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Slowtwitch: Tell us about your background. Where did you grow up? What sports did you play?
Andy Blow: I grew up in Leicester, in the Midlands, U.K. I used to love football (soccer) when I was young and was a keen but very average player. I also did a little bit of swimming, but nothing too serious. My Dad encouraged me to run cross country as well as some five and 10km races to keep fit for soccer and he took up running at the same time so he could referee the soccer games rather than stand around watching.
In my early teens I drifted away from soccer (perhaps realizing I would never be a professional) and I entered a swim-run biathlon and loved it. There was an adult triathlon at the same event and I loved the look of the bikes so my Dad got me a $20 second hand road bike from my cousin and I started riding, joined the local triathlon club and never looked back from there. Iím still good mates with many of the guys I trained with from Leicester tri club in the 1990s, when triathlon was still quite a niche sport of course.
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I started to take triathlon relatively seriously when I went to Bath University in the late 1990s, where I was lucky enough to have some great training partners like Paul Newsome (founder of Swim Smooth
) and coaching from Chris Jones and ex top British Ironman Pro Richard Hobson.
I studied sports science at university but spent a lot of my time training and improved enough to get a couple of junior GB vests in the same GB team as future Olympians Tim Don and Stuart Hayes. I was definitely making up the numbers in the team rather than winning medals, but it was a great experience.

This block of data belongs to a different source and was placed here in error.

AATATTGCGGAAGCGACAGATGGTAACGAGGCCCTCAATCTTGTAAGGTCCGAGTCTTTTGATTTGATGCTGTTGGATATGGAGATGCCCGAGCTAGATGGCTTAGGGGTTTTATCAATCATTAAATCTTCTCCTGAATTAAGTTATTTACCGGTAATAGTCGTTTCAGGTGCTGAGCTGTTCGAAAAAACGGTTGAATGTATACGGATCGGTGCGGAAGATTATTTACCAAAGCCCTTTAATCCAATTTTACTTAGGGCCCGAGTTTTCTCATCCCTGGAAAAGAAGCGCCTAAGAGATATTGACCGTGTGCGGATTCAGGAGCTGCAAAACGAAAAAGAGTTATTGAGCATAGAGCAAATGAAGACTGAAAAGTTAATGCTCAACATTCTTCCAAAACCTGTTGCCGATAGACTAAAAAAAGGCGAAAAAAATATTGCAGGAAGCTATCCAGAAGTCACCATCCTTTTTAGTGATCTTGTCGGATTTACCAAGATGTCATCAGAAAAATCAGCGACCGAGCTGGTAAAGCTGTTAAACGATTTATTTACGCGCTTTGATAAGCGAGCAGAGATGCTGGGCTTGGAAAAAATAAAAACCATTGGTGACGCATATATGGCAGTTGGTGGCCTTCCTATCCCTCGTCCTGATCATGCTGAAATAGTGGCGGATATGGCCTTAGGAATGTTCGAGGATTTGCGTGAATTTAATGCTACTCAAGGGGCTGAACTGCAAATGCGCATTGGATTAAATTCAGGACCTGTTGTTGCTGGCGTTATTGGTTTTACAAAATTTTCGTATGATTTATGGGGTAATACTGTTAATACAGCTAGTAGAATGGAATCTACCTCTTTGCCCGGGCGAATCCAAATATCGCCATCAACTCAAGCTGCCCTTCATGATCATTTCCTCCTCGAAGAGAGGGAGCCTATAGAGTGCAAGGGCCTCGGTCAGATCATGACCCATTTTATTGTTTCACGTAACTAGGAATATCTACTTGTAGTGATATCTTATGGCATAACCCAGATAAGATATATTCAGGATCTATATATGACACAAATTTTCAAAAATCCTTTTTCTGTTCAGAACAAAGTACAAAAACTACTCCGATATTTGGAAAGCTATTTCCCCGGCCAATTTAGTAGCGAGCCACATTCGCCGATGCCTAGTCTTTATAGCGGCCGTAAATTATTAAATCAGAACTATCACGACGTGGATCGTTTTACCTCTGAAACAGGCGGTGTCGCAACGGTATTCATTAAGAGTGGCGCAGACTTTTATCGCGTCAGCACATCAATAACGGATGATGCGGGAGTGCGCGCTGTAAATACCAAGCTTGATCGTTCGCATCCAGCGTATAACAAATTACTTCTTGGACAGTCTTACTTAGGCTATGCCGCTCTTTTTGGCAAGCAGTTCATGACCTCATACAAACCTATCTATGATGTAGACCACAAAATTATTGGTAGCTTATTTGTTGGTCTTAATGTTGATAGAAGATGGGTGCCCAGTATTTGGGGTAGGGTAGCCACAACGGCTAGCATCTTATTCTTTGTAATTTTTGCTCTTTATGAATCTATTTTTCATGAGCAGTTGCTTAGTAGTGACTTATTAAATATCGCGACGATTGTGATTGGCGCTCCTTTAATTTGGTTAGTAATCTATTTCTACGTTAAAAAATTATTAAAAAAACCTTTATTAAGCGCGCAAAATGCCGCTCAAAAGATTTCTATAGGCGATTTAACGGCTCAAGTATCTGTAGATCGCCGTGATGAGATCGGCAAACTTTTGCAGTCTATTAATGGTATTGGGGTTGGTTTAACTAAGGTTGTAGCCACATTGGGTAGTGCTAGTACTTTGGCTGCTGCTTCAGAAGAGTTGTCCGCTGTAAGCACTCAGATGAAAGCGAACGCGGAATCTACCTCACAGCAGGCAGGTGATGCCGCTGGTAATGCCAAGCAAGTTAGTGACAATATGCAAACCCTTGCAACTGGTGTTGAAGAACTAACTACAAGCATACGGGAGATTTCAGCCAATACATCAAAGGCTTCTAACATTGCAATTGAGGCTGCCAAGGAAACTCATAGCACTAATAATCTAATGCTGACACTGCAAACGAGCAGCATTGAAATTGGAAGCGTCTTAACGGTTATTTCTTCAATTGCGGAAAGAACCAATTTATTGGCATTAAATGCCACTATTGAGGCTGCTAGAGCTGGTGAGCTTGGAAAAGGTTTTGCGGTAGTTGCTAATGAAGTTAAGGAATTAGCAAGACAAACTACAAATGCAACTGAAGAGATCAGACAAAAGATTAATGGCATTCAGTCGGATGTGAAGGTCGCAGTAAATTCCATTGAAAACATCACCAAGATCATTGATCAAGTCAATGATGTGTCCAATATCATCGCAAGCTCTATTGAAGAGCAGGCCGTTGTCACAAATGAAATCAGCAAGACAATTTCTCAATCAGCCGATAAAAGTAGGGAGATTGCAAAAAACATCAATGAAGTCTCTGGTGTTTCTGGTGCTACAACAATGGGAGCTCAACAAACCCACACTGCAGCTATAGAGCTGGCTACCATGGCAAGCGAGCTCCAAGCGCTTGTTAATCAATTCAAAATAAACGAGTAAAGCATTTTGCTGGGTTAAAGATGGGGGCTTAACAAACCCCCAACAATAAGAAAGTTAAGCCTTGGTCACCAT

I migrated to Xterra and Ironman when the sport went fully draft legal at the elite level (my swimming was second pack stuff really) and although I did ok in some races, and managed a world age-group title in Xterra 2000, I suffered a lot with nutrition and hydration issues in the longer, hotter races. This was ultimately the catalyst for learning more about that and in the end setting up Precision Hydration
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ST: When did you realize you had a knack for sports? Was there a particular race where you had a breakthrough?
Andy: I donít think I ever had a knack for it but I did manage to train really, really hard and practically full time for about two years in 2002-2003. As a result I got on the podium at Half Ironman UK in 2003 in a pretty decent field, which probably counts as my best ever result. I also got a couple of top tens at Ironman UK in the years soon after that, but had a very disappointing result in Kona when I had a go there in 2004.
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ST: When did you get into adventure racing and swimrun? What were some of the craziest races you took part in?
I had a persistent knee injury around 2006-2007 that ended in surgery and as a result had an enforced year out of competitive sport and in rehab. When I came back I realized Iíd fallen out of love with triathlon but wanted to do something, so I got a kayak and a surf ski with a view to doing some racing in those and decided to build up to doing the Coast to Coast race in New Zealand (which I eventually did in 2012).
As part of my excursions into surf ski and kayaking I did the Avon Descent, which is a pretty long and savage two day down river race in Perth Australia, and the Devises to Westminster Canoe race, a 125 mile nonstop slog in under 24 hours. I did both of those with my brother and had a great time.